Reintegrating Josh Hodgson


One of the challenges facing the Raiders in 2021 will be how they reintegrate their star dummy-half and captain Josh Hodgson into the starting side. Injured in round 9, Hodgson sat on the sidelines as the younger model, Tom Starling, helmed the Raiders’ ruck all the way to the preliminary final. By the end of the season, questions about how he fit into the side were bubbling up and around.

Much was made in 2020 about Josh Hodgson’s form. Many thought he overhandled the ball, particularly in the attacking twenty. Some believed Tom Starling’s more ‘hands off’ and narrow-focused approach suited the playing styles of George Williams and Jack Wighton more. This was exacerbated by the changing nature of ruck play and the increasing emphasis on speed around the ruck.

If you’ve read these pages you’ll know I don’t subscribe to this view. While Hodgson did struggle at times in the post Covid period, particularly in balancing his role with George Williams’, concerns of his play were overblown. He often bore the blame for a pack that struggled to acclimatise to the new style of play after the introduction of the set-restart for ruck infringements. The game became narrower, more focused on winning a quick ruck and playing directly off that. The pack struggled initially to adjust to change – they were outgained in 8 of the 10 games after the break, and it was’t until Joe Tapine’s form picked up, and the draw became a bit easier, that they began to win the metres battle on the regular.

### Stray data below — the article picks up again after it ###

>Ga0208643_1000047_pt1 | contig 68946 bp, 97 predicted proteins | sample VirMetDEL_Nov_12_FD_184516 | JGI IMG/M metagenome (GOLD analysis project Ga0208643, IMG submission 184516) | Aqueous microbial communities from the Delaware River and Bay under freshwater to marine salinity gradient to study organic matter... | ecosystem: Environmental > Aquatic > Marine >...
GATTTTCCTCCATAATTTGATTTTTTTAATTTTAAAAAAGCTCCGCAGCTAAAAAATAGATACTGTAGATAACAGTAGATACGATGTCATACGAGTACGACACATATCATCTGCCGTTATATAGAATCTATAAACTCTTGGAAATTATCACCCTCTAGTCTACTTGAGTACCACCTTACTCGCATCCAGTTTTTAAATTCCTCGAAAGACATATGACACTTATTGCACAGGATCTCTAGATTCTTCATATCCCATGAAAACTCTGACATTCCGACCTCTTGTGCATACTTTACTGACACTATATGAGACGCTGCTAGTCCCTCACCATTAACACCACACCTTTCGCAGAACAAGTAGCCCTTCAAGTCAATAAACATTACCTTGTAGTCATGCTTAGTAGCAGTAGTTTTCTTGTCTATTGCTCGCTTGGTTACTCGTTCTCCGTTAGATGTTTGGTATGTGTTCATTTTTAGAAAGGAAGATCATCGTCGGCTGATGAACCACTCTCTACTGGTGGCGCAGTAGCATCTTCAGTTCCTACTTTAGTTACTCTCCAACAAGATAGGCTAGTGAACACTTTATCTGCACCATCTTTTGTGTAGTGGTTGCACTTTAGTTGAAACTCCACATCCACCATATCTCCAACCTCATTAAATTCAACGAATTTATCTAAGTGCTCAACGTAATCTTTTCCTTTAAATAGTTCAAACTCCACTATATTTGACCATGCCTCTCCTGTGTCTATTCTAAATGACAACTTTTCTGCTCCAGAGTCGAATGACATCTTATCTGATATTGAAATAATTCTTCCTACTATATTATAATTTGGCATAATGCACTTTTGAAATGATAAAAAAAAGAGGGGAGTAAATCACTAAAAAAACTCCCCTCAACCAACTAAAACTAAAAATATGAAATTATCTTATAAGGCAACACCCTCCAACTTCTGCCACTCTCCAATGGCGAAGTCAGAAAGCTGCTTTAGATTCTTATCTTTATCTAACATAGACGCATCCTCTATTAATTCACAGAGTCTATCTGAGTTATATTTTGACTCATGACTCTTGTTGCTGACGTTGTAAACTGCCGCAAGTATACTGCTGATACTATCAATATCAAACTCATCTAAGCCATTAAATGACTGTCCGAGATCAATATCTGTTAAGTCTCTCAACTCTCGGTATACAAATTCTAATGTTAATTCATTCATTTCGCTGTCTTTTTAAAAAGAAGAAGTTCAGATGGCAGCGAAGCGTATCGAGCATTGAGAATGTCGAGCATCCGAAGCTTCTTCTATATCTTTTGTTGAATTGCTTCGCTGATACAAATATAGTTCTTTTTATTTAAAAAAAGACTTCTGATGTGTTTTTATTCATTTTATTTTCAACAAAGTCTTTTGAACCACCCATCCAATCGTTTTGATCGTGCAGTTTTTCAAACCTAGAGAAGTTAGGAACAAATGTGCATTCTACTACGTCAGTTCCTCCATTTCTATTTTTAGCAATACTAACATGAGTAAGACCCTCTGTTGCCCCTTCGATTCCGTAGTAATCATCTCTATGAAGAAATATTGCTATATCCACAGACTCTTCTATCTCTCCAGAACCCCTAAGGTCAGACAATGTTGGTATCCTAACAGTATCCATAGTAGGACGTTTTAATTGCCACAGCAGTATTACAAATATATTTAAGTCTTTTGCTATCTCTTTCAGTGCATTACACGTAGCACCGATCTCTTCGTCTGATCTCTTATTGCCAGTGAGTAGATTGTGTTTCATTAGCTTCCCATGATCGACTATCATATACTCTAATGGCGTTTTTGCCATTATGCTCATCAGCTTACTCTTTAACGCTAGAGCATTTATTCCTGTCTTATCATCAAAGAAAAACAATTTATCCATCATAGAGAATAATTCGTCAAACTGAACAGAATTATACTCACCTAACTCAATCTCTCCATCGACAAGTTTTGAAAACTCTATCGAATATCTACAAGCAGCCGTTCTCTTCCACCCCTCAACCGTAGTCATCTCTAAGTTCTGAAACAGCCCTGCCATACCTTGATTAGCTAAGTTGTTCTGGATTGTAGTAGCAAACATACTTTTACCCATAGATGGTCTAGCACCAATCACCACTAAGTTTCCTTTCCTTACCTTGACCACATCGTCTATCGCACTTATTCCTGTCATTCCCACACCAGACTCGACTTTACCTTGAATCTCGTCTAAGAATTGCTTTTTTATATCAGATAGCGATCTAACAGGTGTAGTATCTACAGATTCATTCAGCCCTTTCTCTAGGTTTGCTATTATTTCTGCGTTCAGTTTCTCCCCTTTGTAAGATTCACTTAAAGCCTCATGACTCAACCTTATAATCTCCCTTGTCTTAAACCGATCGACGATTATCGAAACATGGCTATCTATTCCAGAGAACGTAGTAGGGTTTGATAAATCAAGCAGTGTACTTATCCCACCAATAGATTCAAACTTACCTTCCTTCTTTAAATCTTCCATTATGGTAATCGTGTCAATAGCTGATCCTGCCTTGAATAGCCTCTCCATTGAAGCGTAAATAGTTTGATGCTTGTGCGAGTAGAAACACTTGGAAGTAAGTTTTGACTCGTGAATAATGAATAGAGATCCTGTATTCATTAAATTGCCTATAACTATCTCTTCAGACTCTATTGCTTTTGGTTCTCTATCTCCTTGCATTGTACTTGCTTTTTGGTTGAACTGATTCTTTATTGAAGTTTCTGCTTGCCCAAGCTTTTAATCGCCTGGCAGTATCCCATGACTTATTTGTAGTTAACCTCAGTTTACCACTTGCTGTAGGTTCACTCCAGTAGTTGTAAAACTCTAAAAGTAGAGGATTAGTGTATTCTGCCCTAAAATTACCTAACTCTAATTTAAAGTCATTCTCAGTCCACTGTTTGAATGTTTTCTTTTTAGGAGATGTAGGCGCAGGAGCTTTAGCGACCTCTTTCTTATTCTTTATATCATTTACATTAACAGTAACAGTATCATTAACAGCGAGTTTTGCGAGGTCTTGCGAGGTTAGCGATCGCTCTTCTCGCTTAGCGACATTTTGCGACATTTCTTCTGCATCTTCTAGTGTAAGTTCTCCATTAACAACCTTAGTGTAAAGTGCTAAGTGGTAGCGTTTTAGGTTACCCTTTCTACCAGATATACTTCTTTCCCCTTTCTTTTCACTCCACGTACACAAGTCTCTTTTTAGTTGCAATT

Hodgson’s response when the middle wasn’t winning was to actually feed Williams the ball more. Pre Covid Williams averaged 37.5 touches a game. Acknowledging the terrifyingly small sample sizes here, in the six full games he played with Hodgson post break Williams averaged nearly 47 touches a game (incidentally, this dropped to 42.6 touches a game without Hodgson). This was even more than Jack Wighton (42.7 across the season, 41.25 with Hodgson).

Of course there were moments where Hodgson seemed more focused on testing the defence around the ruck close to the line. It feels uncontroversial to suggest that the Milk were too reliant on crash balls early in the season, (and also too reticent to use them after Hodgson went down, hence Starling’s total of 2 try assists outside of the Baby Raiders game). However, what many saw as Hodgson’s over-handling was often his recognition that Canberra’s forward pack had not done enough to earn the right to push wider. Sending it wide to Williams with a fast defensive line in his face wasn’t going to help anyone.